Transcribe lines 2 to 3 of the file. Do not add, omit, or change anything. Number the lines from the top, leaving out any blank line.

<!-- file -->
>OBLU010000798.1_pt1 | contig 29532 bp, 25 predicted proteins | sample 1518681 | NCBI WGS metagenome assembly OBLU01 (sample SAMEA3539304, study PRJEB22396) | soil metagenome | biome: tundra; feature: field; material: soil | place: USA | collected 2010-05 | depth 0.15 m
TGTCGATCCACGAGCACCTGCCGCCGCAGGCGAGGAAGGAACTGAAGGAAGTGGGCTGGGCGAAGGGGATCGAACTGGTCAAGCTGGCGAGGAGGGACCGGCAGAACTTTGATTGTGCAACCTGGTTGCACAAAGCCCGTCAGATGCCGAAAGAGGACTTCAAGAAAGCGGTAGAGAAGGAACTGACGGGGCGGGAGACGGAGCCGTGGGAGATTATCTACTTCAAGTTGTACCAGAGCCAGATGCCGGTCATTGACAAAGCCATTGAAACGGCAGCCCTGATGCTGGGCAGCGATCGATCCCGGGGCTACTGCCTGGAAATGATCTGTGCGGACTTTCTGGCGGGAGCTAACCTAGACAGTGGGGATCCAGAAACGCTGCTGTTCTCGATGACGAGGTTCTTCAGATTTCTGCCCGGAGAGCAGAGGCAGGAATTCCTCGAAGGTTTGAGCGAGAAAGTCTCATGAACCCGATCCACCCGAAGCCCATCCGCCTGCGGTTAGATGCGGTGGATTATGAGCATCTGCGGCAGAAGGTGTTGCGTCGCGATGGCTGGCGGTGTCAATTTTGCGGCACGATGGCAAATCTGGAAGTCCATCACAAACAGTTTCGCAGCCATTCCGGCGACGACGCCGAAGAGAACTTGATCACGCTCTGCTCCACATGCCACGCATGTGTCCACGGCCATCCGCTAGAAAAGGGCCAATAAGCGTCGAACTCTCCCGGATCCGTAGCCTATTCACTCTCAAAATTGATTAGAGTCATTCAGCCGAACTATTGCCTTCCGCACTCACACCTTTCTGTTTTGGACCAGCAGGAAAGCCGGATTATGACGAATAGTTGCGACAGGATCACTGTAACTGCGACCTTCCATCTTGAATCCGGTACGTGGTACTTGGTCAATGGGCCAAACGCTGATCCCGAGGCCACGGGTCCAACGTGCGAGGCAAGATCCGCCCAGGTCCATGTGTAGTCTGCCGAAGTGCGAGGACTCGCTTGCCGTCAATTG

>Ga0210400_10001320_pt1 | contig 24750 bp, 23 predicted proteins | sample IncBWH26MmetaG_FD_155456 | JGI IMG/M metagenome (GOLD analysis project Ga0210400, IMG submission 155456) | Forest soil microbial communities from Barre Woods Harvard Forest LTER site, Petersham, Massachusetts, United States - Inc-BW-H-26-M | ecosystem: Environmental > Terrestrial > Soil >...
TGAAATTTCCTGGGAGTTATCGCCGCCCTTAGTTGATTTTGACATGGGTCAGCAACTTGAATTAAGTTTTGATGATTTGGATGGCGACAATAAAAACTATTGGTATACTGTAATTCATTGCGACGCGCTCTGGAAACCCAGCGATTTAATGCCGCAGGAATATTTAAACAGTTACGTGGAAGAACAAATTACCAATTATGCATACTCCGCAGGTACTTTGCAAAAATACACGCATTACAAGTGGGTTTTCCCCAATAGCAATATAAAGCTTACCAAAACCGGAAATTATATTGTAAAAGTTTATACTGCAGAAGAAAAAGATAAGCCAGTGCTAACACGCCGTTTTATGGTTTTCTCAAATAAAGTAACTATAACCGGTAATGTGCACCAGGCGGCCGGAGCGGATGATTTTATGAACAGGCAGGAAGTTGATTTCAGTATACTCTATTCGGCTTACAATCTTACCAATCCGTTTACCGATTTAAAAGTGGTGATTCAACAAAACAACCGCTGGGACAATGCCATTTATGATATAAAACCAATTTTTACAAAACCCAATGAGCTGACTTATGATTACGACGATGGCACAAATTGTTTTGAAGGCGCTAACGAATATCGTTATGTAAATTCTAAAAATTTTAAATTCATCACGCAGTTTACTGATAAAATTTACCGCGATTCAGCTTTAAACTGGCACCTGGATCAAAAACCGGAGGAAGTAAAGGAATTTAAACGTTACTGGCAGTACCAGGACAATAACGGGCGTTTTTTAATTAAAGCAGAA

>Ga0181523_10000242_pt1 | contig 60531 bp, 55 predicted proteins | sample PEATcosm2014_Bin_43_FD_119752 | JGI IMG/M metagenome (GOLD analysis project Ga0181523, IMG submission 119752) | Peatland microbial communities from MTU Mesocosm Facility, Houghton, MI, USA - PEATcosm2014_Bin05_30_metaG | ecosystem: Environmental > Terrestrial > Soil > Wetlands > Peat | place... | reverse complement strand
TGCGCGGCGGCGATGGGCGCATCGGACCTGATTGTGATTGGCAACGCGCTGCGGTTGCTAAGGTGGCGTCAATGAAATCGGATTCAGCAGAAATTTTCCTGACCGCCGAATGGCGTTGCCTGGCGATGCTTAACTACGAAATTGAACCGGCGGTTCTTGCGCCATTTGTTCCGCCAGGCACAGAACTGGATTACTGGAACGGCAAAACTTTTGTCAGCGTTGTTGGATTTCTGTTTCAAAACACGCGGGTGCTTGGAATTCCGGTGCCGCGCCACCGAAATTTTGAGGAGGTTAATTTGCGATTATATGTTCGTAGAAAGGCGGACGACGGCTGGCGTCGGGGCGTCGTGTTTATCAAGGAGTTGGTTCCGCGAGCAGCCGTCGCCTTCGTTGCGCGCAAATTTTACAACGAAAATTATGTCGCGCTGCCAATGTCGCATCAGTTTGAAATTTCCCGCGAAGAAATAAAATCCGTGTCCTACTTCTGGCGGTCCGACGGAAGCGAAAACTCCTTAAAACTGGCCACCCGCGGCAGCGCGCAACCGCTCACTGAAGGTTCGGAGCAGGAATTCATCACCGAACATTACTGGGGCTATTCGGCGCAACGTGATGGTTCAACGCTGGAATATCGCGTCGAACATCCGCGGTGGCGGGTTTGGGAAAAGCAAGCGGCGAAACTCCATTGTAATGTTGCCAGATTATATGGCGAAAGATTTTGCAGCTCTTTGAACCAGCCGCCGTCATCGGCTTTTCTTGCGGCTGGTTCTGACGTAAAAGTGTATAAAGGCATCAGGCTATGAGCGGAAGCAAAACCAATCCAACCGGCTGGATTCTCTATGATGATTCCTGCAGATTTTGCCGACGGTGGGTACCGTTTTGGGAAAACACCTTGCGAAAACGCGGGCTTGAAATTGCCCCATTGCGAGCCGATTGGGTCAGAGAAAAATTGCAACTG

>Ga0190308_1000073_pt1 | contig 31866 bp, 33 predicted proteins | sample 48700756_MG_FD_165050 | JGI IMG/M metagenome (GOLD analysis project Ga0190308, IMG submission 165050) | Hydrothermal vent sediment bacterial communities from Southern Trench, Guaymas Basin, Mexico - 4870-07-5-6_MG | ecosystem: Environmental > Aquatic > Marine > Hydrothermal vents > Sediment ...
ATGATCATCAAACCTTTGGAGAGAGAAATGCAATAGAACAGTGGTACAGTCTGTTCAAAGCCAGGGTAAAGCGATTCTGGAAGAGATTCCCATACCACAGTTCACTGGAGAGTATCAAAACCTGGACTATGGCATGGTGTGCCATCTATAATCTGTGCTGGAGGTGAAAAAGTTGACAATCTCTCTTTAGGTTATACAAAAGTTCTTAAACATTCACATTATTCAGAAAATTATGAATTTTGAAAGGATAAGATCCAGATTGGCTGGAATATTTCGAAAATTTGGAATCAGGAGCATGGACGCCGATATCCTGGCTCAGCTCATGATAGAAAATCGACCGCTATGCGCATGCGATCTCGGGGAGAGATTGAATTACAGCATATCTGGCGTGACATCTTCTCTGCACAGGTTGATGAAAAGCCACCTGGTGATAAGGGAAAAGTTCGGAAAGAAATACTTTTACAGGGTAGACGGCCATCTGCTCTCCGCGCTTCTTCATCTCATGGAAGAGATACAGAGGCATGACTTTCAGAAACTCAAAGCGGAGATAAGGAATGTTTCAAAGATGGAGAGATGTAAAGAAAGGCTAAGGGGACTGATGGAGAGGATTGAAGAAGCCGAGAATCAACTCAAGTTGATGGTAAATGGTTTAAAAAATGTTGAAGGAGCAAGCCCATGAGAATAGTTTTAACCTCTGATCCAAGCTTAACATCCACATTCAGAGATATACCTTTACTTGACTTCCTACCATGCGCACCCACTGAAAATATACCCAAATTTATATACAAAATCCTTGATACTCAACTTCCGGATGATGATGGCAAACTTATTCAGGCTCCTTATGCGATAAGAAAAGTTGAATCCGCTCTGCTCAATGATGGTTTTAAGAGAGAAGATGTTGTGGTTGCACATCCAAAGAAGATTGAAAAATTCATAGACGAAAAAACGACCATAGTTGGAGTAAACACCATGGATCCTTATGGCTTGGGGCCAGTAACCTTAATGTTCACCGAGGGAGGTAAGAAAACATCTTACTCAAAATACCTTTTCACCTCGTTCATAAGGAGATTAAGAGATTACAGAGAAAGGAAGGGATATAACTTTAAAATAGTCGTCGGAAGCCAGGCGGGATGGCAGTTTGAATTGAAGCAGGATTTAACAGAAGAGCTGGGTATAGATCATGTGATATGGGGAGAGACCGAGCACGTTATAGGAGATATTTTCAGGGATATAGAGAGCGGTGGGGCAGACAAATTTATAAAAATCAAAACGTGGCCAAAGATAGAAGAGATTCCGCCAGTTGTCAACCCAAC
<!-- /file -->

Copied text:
TGTCGATCCACGAGCACCTGCCGCCGCAGGCGAGGAAGGAACTGAAGGAAGTGGGCTGGGCGAAGGGGATCGAACTGGTCAAGCTGGCGAGGAGGGACCGGCAGAACTTTGATTGTGCAACCTGGTTGCACAAAGCCCGTCAGATGCCGAAAGAGGACTTCAAGAAAGCGGTAGAGAAGGAACTGACGGGGCGGGAGACGGAGCCGTGGGAGATTATCTACTTCAAGTTGTACCAGAGCCAGATGCCGGTCATTGACAAAGCCATTGAAACGGCAGCCCTGATGCTGGGCAGCGATCGATCCCGGGGCTACTGCCTGGAAATGATCTGTGCGGACTTTCTGGCGGGAGCTAACCTAGACAGTGGGGATCCAGAAACGCTGCTGTTCTCGATGACGAGGTTCTTCAGATTTCTGCCCGGAGAGCAGAGGCAGGAATTCCTCGAAGGTTTGAGCGAGAAAGTCTCATGAACCCGATCCACCCGAAGCCCATCCGCCTGCGGTTAGATGCGGTGGATTATGAGCATCTGCGGCAGAAGGTGTTGCGTCGCGATGGCTGGCGGTGTCAATTTTGCGGCACGATGGCAAATCTGGAAGTCCATCACAAACAGTTTCGCAGCCATTCCGGCGACGACGCCGAAGAGAACTTGATCACGCTCTGCTCCACATGCCACGCATGTGTCCACGGCCATCCGCTAGAAAAGGGCCAATAAGCGTCGAACTCTCCCGGATCCGTAGCCTATTCACTCTCAAAATTGATTAGAGTCATTCAGCCGAACTATTGCCTTCCGCACTCACACCTTTCTGTTTTGGACCAGCAGGAAAGCCGGATTATGACGAATAGTTGCGACAGGATCACTGTAACTGCGACCTTCCATCTTGAATCCGGTACGTGGTACTTGGTCAATGGGCCAAACGCTGATCCCGAGGCCACGGGTCCAACGTGCGAGGCAAGATCCGCCCAGGTCCATGTGTAGTCTGCCGAAGTGCGAGGACTCGCTTGCCGTCAATTG

>Ga0210400_10001320_pt1 | contig 24750 bp, 23 predicted proteins | sample IncBWH26MmetaG_FD_155456 | JGI IMG/M metagenome (GOLD analysis project Ga0210400, IMG submission 155456) | Forest soil microbial communities from Barre Woods Harvard Forest LTER site, Petersham, Massachusetts, United States - Inc-BW-H-26-M | ecosystem: Environmental > Terrestrial > Soil >...